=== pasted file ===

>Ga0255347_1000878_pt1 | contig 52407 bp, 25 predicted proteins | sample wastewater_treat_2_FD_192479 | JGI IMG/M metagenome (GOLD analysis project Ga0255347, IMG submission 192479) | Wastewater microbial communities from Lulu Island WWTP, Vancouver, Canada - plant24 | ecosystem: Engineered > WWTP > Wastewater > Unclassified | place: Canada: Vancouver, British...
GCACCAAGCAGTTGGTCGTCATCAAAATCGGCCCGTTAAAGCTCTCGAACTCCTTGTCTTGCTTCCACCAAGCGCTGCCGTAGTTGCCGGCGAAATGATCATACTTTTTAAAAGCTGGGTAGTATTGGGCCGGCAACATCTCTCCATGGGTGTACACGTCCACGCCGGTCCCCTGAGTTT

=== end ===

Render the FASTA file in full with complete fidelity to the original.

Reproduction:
>Ga0255347_1000878_pt1 | contig 52407 bp, 25 predicted proteins | sample wastewater_treat_2_FD_192479 | JGI IMG/M metagenome (GOLD analysis project Ga0255347, IMG submission 192479) | Wastewater microbial communities from Lulu Island WWTP, Vancouver, Canada - plant24 | ecosystem: Engineered > WWTP > Wastewater > Unclassified | place: Canada: Vancouver, British...
GCACCAAGCAGTTGGTCGTCATCAAAATCGGCCCGTTAAAGCTCTCGAACTCCTTGTCTTGCTTCCACCAAGCGCTGCCGTAGTTGCCGGCGAAATGATCATACTTTTTAAAAGCTGGGTAGTATTGGGCCGGCAACATCTCTCCATGGGTGTACACGTCCACGCCGGTCCCCTGAGTTT